UNITED STATES DISTRICT COURT FOR THE SOUTHERN DISTRICT OF NEW YORK
February 21, 1973
Dorris E. NYE, Individually and as Administratrix Ad Prosequendum of the Estate of Charles W. Nye, Deceased, et al., Plaintiffs,
A/S D/S SVENDBORG et al., Defendants. A/S D/S SVENDBORG et al., Defendants and Third-Party Plaintiffs, v. MARINE ENGINE SPECIALTIES CORP., Third-Party Defendant
Gurfein, District Judge.
The opinion of the court was delivered by: GURFEIN
GURFEIN, District Judge.
This is A Civil Non-jury Action Claiming Unseaworthiness And Negligence As The Cause Of The Death Of Plaintiffs' Deceased husband and father. He was a United States citizen who was a repairer of ship pumps and who was flown from New York to the Canary Islands to repair a pump on the defendant's vessel the tEvelyn Maersk ("Evelyn"), a Spanish flag ship. The Evelyn was equipped with feed pumps manufactured by Pacific Pumps ("Pacific") of Los Angeles, supplied to the vessel by Kockums Mekaniska Verkstad of Malmo, Sweden. ("Kockums"). On her maiden voyage, which made no call at United States ports, a feed pump failed and she put into the Canary Islands. Kockums was called by the vessel's owners and it ordered a new pump to be installed under the supervision of Pacific. In turn Pacific asked Marine Engine Specialties Corporation ("Marine") a U.S. entity and the employer of plaintiff's decedent, Nye, to fly him there to supervise the installation. While ascending a Jacob's ladder drawn over the side of the vessel Nye fell to his death.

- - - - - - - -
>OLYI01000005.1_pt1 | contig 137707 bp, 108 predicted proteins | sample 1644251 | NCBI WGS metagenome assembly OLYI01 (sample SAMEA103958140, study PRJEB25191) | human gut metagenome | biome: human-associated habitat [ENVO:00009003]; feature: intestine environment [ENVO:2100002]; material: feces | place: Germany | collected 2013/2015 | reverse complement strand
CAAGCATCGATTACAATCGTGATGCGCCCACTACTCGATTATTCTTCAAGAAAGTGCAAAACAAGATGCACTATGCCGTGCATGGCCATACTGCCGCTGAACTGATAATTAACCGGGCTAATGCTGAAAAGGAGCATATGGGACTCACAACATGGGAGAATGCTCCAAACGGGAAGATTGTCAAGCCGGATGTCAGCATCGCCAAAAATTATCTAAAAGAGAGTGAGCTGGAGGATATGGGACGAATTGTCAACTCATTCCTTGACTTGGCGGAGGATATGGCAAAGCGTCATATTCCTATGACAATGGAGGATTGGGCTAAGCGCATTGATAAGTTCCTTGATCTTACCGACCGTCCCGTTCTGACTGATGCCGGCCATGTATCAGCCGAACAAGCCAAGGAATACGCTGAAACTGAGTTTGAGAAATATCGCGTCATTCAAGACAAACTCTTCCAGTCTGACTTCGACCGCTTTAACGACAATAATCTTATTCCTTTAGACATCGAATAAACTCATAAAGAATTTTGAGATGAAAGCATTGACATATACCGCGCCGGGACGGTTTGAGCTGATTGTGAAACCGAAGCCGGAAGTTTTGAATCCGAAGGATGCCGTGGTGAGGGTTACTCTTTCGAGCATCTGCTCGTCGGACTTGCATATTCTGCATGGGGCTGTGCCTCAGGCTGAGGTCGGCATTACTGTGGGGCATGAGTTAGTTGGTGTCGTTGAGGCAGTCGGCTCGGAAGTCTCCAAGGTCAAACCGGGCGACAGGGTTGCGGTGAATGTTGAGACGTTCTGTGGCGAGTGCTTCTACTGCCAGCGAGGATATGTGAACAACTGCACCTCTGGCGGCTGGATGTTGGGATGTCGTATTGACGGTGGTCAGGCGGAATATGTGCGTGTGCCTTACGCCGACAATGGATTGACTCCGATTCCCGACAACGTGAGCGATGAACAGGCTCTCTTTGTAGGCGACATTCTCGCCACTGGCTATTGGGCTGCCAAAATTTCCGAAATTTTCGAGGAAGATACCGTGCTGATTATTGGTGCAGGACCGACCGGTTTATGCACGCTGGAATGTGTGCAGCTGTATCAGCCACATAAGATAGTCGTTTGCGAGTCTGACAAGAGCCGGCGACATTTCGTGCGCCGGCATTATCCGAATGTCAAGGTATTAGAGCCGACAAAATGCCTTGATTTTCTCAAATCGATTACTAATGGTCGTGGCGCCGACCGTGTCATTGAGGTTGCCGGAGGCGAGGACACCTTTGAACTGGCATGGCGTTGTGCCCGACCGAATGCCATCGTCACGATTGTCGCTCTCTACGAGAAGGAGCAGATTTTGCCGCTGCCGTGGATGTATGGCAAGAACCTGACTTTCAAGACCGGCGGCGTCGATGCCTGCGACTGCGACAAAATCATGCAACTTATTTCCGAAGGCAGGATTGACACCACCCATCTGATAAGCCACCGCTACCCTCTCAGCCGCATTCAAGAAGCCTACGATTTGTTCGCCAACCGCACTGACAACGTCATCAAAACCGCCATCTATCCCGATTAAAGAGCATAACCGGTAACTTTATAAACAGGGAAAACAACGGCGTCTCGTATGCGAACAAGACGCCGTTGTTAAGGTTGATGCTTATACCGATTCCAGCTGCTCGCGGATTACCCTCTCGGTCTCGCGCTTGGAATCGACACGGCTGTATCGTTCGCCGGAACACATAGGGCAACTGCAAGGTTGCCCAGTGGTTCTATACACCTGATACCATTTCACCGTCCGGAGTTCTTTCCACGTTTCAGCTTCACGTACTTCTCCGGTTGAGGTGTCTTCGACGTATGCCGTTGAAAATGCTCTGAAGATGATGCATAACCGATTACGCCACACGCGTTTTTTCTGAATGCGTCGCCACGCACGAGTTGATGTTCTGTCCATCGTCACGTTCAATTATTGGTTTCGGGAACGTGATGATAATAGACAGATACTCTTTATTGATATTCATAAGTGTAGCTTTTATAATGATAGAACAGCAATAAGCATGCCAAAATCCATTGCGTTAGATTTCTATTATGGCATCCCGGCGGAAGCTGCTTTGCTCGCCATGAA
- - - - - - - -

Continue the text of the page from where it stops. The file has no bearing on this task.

The complaint, originally in the State Supreme Court was removed to this court on the ground of diversity of citizenship. The complaint alleges liability, in the alternative, under the laws of the United States, of Denmark and of the Canary Islands (Spain). The defendant alleged in its answer that the law of Denmark (the law of the flag) applies.
The defendant then sought to require the plaintiff to elect his choice of law in advance of trial or alternatively, for the court to split the issue of what law governs from the trial of the facts on liability and damages and to determine what law governs in advance of the main trial.
The defendant now agrees that the plaintiffs need not elect their choice of law in a pleading. See Tsangarakis v. Panama SS. Co., Ltd., 197 F. Supp. 704 (E.D. Pa. 1961). The plaintiffs on the other hand have conceded that the court may properly determine the issue of what law governs in advance of the trial on liability. The parties have also stipulated the facts necessary for a resolution of the choice of law question, and the essential facts contained therein have been related above.
The court has been reluctant to determine the question of what law governs in the abstract without knowing to what extent such an exercise would effect different results, since there may be only minimal differences in the application of the several "laws". I therefore asked the parties to give me the views of their foreign experts on the following questions:
1. What is the law of Denmark and Spain on liability for unseaworthiness to a non-crew member?
2. On liability for negligence to a non-crew member?
3. On whether contributory negligence results in divided damages?
4. Who has the burden of proof in contributory negligence?
5. Is there a difference in the measure of damages?
6. Does the representative of a deceased plaintiff who is not a crew member have an action for damages for an injury that resulted in death?